But the camera is only half the battle. Thanks to the Bluetooth connection, the Smile Classic can also be used as a printer to spit out photos sent from your phone. Like the Kodak Smile, the app is well made and easy to use. Establishing a connection is easy, without a back and forth between the settings and the app. The app offers a good selection of editing options as the main function is to easily print photos.

Although it was easy to connect and the user interface is well designed, there are still a few bugs. For one, photos would not be printed the first time, but the second time. An app update fixed some bugs and connectivity issues in the middle of our test, but the camera didn’t print until the second try.

picture quality

kodak smile clasic review classic 2 Sample photo

kodak smile clasic review classic 1 Sample photo

The Kodak Smile Classic is a big step up from the Kodak Smile, changing from five megapixels to 16 and from 2 x 3-inch prints to 3.5 x 4.25-inch prints. Despite the upgrade, the images feel a bit lackluster – but that’s not entirely unexpected and sometimes part of the charm of instant photography.

When you look at the digital files, the details are smeared as if the picture was a painting that you sat on before it was dry. This is not surprising for a $ 150 instant camera. However, do not expect to use the digital files for larger prints than what you get from the camera itself.

While printouts sent via Bluetooth met expectations, pictures taken by the camera itself were printed with odd colors. I originally thought this was due to the fact that the first film pack was taken out in the cold, as extreme temperatures can negatively affect the zinc paper. However, a second paper package that worked great when working with a photo from a smartphone or DSLR still delivered images that were very pink when they were taken with the camera itself. Photos have good colors in the digital file, and prints sent from a smartphone have good colors, but for some reason, all the pictures we took from the camera themselves turned pink.

Top row: Photos taken with the Kodak Smile Classic. Bottom row: Photos that were printed but not taken with the Kodak Smile Classic Hillary K Grigonis / Digital Trends

The colors on zinc are usually a bit exaggerated, although a certain oversaturation is most evident in skin tones. The shadows are also a little darker and some pictures have spotty colors. However, the larger print size is a big plus and the print quality met our expectations based on our experience with other zinc printers.

Our opinion

The Kodak Smile Classic 2-in-1 camera costs around $ 150, while the paper sells in packs of 10, 20, or 40 pieces for around $ 1 per photo. Instant cameras are easy to find, but the Smile Classic offers a larger print size than most others with the dual functionality of printing from a phone.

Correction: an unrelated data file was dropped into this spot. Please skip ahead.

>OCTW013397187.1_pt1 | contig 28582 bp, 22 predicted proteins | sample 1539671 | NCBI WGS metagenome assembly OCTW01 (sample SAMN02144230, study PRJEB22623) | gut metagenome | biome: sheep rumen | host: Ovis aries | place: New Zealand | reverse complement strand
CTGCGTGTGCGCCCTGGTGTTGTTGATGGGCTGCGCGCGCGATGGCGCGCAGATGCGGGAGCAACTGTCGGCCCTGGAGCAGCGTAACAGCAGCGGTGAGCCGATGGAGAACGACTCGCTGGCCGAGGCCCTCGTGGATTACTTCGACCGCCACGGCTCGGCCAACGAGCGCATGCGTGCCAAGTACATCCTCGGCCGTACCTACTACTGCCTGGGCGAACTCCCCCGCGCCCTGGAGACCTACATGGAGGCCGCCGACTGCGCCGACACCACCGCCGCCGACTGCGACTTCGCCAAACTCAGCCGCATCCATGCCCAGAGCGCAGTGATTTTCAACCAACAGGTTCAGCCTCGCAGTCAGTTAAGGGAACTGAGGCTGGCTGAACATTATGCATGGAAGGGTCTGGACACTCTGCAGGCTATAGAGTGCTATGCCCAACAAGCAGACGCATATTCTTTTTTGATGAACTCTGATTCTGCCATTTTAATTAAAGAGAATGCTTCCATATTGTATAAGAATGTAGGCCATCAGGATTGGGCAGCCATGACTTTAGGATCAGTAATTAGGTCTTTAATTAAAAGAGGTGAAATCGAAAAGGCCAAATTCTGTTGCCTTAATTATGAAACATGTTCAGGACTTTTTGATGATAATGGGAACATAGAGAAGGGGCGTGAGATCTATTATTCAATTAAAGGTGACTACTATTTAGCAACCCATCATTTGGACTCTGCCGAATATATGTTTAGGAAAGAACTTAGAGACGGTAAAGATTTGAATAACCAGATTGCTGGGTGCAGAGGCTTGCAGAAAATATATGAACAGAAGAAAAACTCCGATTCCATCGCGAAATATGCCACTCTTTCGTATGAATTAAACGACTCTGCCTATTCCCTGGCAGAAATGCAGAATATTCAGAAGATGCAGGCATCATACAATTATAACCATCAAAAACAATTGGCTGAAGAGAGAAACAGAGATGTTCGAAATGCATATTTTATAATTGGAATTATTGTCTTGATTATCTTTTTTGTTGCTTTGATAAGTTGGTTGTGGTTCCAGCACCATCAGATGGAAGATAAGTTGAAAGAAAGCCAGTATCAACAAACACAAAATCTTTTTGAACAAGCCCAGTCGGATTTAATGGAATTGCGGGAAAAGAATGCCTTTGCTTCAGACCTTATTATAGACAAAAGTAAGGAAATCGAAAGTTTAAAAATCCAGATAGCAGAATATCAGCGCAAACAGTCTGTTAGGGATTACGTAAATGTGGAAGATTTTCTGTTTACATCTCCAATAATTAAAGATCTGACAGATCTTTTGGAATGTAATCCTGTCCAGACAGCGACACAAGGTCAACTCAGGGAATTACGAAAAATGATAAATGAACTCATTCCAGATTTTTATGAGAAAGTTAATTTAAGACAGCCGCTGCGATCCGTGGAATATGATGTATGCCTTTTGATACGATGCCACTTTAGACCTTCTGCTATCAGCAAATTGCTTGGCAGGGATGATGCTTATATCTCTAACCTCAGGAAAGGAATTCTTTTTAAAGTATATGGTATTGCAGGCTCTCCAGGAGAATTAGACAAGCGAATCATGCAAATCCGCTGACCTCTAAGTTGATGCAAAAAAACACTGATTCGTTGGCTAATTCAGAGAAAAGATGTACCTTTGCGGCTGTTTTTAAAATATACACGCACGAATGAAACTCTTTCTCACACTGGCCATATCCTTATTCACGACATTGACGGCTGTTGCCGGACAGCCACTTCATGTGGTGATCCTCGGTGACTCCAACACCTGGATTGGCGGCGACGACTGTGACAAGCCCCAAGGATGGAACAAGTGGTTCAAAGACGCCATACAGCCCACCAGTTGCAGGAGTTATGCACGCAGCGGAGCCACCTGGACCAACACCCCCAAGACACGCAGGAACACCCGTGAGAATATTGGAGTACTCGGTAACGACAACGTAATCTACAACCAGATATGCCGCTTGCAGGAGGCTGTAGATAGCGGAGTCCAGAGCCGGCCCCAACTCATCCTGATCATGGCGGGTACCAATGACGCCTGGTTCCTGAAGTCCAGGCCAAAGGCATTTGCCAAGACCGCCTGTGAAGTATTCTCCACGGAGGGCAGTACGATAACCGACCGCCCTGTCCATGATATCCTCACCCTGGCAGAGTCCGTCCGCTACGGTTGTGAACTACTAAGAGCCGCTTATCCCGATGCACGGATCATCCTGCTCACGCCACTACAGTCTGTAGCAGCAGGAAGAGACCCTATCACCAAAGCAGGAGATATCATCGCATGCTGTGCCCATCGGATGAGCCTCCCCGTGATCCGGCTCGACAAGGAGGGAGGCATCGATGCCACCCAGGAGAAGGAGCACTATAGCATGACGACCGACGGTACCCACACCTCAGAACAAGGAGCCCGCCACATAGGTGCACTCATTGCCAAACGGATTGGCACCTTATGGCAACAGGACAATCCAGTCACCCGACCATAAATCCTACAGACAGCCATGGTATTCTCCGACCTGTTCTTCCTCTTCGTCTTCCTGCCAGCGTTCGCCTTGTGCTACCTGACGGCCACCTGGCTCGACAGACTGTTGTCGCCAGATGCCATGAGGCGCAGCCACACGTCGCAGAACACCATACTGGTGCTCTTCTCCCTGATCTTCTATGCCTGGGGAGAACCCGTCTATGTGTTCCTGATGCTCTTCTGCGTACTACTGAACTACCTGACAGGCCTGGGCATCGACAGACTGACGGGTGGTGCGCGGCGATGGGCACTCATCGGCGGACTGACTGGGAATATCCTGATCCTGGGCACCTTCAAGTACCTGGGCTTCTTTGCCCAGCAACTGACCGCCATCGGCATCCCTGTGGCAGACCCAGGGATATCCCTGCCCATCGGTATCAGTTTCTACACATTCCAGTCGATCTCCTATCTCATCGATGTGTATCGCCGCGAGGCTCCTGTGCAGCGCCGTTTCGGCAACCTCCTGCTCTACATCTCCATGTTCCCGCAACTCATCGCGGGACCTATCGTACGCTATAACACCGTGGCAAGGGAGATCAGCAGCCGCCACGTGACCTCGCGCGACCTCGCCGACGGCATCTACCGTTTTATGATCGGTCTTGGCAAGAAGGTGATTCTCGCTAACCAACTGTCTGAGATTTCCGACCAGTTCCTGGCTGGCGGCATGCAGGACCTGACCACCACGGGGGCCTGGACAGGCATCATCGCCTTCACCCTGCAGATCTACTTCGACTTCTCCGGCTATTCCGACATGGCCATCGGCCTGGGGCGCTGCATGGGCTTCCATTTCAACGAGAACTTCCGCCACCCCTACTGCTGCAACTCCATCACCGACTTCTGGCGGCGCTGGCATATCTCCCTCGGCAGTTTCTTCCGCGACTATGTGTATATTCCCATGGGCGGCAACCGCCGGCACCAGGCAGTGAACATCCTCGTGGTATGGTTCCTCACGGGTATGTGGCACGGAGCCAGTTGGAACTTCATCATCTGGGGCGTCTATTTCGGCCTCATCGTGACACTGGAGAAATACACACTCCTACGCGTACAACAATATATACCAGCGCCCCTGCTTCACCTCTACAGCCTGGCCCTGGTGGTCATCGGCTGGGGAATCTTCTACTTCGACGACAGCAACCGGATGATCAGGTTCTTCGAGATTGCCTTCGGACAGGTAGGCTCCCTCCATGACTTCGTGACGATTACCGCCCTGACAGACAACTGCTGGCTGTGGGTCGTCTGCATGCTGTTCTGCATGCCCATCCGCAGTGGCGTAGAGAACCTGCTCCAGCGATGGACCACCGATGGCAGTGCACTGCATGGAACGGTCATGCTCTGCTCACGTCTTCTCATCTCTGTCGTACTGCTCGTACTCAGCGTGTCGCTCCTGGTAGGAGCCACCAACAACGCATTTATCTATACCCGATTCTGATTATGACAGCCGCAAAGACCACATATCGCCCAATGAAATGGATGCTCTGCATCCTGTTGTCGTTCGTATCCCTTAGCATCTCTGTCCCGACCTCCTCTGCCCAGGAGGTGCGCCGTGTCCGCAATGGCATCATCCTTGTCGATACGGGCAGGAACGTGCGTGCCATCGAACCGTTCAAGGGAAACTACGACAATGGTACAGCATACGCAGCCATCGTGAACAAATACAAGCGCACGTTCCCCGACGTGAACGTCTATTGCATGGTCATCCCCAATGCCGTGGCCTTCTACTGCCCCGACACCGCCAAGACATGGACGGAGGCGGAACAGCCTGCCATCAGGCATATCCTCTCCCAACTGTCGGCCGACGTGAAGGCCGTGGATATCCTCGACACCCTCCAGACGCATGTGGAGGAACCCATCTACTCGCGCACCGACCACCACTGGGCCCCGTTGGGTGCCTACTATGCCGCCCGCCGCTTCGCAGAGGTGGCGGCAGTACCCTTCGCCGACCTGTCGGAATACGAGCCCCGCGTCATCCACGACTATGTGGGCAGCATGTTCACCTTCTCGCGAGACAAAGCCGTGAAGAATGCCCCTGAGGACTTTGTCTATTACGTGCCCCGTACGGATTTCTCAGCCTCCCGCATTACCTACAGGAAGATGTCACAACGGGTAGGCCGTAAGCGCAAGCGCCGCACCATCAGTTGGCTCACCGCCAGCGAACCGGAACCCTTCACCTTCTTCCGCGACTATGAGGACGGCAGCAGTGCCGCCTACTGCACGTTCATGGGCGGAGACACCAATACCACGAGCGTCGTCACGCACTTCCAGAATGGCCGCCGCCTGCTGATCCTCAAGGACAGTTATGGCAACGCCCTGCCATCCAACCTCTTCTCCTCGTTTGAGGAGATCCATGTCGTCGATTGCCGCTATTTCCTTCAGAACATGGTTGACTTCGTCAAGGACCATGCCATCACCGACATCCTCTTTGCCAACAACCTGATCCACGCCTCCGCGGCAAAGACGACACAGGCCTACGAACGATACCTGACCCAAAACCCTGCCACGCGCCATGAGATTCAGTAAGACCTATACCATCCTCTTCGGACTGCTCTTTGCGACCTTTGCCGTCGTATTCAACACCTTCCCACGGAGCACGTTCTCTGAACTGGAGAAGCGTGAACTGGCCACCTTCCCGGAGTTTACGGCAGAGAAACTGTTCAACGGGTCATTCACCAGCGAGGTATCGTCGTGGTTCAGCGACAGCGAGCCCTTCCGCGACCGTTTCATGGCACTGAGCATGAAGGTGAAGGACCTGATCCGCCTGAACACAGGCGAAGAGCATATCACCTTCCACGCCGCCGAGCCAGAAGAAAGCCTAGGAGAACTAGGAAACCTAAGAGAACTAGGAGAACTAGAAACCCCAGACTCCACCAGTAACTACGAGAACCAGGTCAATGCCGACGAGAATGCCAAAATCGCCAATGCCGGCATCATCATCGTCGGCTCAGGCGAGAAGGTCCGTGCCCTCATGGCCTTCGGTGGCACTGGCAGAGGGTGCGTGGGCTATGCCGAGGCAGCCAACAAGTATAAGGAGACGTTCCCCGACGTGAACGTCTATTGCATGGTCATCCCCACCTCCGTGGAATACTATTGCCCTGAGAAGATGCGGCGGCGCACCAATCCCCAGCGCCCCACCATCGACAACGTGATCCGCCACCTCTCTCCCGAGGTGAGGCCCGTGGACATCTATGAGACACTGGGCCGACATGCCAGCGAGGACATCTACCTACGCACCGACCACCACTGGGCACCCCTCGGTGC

Nostalgia and the larger print format must be a priority for users to fall in love with this camera. The viewfinder is far away and every photo is printed, whether you wanted it or not. Printing via Bluetooth is also somewhat faulty. The first print attempt fails every time, but the reprint spits out easily.

Is there a better alternative?

Zinc cameras are easy to find – there is the Polaroid Snap, the Canon IVY Cliq Plus and the original Kodak Smile to name a few. However, the list of cameras that can spit out a larger print of 3.5 x 4.25 inches is much smaller.

The Polaroid Pop 2.0 offers a similar print size with less nostalgia, but offers a touchscreen to avoid wasting pressure, a 20-megapixel camera, and even the option to record 1080p video. Without testing the Polaroid Pop, we can’t say whether the camera offers a better experience or not, but the list of features is longer.

The Polaroid OneStep 2 is full of nostalgia and one that we preferred to take photos with in our practical test. However, it is a real instant camera without the option to print from a smartphone.

When this built-in camera is not required, the Kodak Smile printer offers a more seamless printing experience, albeit in the smaller 2 x 3 inch size. The Canon Selphy gives you larger 4×6 inch prints for less money, but it’s not a zinc printer or a 2-in-1 printer.

How long it will take?

With some care, the Kodak Smile Classic should hopefully take several years to photograph and print as long as the company keeps the app up to date.

Should you buy it

No, at least not as an instant camera. The pink prints, inaccurate viewfinder, shutter lag, and app errors make it difficult to recommend. However, images printed from a smartphone turned out to be solid and the print size is larger than most of the others. It may be a good choice for a mobile printer, but don’t expect the camera part to be of much use.

Editor’s recommendations